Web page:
Inside or Outside? A Minilesson on Quotation Marks and More
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Students often have difficulty knowing when to place a punctuation mark within quotation marks or outside them. It's not too surprising, since the rules shift depending on how the dialogue is used, and what is done can vary depending upon the country you're in. In this minilesson, students review the general rules on using quotation marks with other punctuation and work through a sample dialogue, keeping the conventions in mind. They then look closely at their own writing, mark the quotation marks they've used, consider how the conventions of punctuation apply, and make revisions to their work.
Quotation Marks: Purdue OWL provides this resource covering the general rule of when and where to use quotation marks.
From Theory to Practice
By teaching students how to identify the conventions used in their own writing, self-editing activities help students become more responsible writers. The power is shifted from the "correcting" teacher to the writers, who are able to make their own corrections.
Constance Weaver argues in Grammar for Teachers (1979), "There seems to be little value in marking students' papers with 'corrections,' little value in teaching the conventions of mechanics apart from actual writing, and even less value in teaching grammar in order to instill these conventions" (64). Instead, learning about grammar, conventions, and text structures is most effective when student writers "learn through language." Jeff Wilhelm concurs in his brief "Undoing the Great Grammatical Scam!" (2001). Wilhelm explains, "If we want students to use language more correctly in their own writing and speaking, then we must teach them to do so in that meaning-producing situation that will co-produce and support that learning" (62).
Common Core Standards
This resource has been aligned to the Common Core State Standards for states in which they have been adopted. If a state does not appear in the drop-down, CCSS alignments are forthcoming.
This lesson has been aligned to standards in the following states. If a state does not appear in the drop-down, standard alignments are not currently available for that state.
NCTE/IRA National Standards for the English Language Arts
- 3. Students apply a wide range of strategies to comprehend, interpret, evaluate, and appreciate texts. They draw on their prior experience, their interactions with other readers and writers, their knowledge of word meaning and of other texts, their word identification strategies, and their understanding of textual features (e.g., sound-letter correspondence, sentence structure, context, graphics).
- 4. Students adjust their use of spoken, written, and visual language (e.g., conventions, style, vocabulary) to communicate effectively with a variety of audiences and for different purposes.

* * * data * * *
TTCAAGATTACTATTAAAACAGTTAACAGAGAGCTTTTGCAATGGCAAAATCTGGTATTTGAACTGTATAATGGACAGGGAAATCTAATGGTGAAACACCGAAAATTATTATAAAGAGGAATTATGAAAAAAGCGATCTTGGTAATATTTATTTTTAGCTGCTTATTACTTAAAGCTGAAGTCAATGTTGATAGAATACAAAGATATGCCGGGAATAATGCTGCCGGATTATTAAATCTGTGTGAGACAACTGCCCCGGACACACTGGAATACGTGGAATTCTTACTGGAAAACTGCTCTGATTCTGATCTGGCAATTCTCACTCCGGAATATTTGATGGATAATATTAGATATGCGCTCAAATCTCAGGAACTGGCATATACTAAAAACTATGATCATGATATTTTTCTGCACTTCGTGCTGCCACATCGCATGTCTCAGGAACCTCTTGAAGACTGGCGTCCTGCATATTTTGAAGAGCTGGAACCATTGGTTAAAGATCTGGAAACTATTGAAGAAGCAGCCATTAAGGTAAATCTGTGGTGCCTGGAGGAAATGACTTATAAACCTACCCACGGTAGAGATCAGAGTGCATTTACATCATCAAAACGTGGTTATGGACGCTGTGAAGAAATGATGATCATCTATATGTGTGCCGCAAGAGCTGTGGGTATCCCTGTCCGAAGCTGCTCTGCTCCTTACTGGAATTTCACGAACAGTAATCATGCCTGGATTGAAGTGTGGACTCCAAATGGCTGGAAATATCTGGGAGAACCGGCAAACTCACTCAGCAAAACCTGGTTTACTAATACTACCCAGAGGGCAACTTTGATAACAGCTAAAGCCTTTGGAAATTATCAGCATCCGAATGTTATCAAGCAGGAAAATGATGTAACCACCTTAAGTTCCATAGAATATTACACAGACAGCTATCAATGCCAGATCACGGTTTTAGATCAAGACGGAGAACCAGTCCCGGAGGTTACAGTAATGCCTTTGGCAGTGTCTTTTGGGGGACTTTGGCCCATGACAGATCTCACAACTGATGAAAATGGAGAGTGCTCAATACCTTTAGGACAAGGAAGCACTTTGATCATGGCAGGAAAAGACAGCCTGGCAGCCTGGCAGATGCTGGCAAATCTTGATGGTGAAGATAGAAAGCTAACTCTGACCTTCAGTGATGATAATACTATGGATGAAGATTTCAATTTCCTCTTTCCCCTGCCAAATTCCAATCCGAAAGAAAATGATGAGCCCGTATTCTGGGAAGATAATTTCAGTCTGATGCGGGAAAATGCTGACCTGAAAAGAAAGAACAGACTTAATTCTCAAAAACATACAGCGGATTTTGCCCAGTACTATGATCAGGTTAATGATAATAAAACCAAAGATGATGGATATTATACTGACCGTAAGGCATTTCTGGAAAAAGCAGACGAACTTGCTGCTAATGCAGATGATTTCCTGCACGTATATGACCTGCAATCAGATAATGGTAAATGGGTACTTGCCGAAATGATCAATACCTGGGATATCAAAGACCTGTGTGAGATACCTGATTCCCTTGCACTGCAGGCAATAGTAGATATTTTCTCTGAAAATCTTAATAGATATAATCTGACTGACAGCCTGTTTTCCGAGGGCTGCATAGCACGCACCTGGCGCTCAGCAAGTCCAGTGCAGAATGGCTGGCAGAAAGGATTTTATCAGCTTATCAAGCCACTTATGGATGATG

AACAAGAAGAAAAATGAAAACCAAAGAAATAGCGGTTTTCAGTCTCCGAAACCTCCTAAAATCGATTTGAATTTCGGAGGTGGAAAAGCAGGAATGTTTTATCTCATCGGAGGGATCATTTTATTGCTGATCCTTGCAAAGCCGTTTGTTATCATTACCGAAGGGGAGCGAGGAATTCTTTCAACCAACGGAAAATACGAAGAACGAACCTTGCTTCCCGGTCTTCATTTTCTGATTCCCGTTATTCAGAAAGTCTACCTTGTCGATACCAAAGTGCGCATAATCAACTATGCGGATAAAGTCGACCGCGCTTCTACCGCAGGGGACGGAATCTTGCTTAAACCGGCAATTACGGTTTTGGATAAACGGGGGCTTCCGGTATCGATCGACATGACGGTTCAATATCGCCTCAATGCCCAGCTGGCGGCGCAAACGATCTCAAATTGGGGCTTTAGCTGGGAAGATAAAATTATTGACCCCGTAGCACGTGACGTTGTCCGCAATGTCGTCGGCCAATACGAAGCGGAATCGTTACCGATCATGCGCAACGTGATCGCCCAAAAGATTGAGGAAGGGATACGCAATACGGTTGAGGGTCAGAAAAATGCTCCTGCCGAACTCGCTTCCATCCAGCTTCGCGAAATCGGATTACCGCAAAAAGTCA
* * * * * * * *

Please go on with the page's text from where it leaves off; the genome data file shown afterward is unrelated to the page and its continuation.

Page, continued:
- 6. Students apply knowledge of language structure, language conventions (e.g., spelling and punctuation), media techniques, figurative language, and genre to create, critique, and discuss print and nonprint texts.
Materials and Technology
- General rules on quotation marks and enclosing punctuation from your students' writing textbook or a similar resource
- Student-selected pieces of their own writing
- Overhead or computer-projected example of narrative for class demonstration
- Before this lesson, students will have written a text of some sort that includes dialogue. You might use the lesson plan A Picture's Worth a Thousand Words: From Images to Detailed Narrative.
- Arrange for students to have their textbooks on hand, or provide the conventions on an overhead or on the board. Alternatively, you could use the online sheet, Quotation Marks, from the Purdue OWL.
- explore conventions for using quotation marks and other punctuation marks in written dialogue.
- examine their own writing closely using a self-editing activity.
- work toward their own empowerment as writers by correcting their own writing.
Instruction & Activities
- Go over the general rules on using quotation marks with other punctuation marks. Pay particular attention to the rules governing whether periods, commas, semi-colons, question marks, exclamation points, and so forth go inside or outside the quotation marks.
- Read an overhead or computer-projected copy of the dialogue example with your class. Alternately, you can use a student example (with the student's permission, of course) or a passage from a book you've read recently as a class.
- Using the guidelines from your textbook, work through the example text to demonstrate how to punctuate the sentences.
- Ask students to choose a narrative or another piece of writing that includes dialogue to examine for their use of quotation marks.
- Have students go through their papers backwards (that is, from the last word of the text to the first), and underline or circle all the ending punctuation for dialogue.
- Once their text is marked, ask them to go through the text again, this time checking the punctuation in the circles to see if the conventions are being used. Ask students to revise as they go, moving or adding punctuation as necessary.
- Allow students to work at their own pace, using the instructions and their own text.
- Circulate through the room, helping any students who have questions or comments.
- Collect the highlighted draft with the revised draft.
Student Assessment / Reflections
- Kidwatching provides the perfect assessment for this activity. As you circulate throught the room, note which students understand the concepts and which need more practice. Provide on-the-spot help for any students who need more examples or instruction.
- More formal assessment of the use of quotation marks in the narrative, if you choose to include it, works best as a part of the assessment of the paper itself.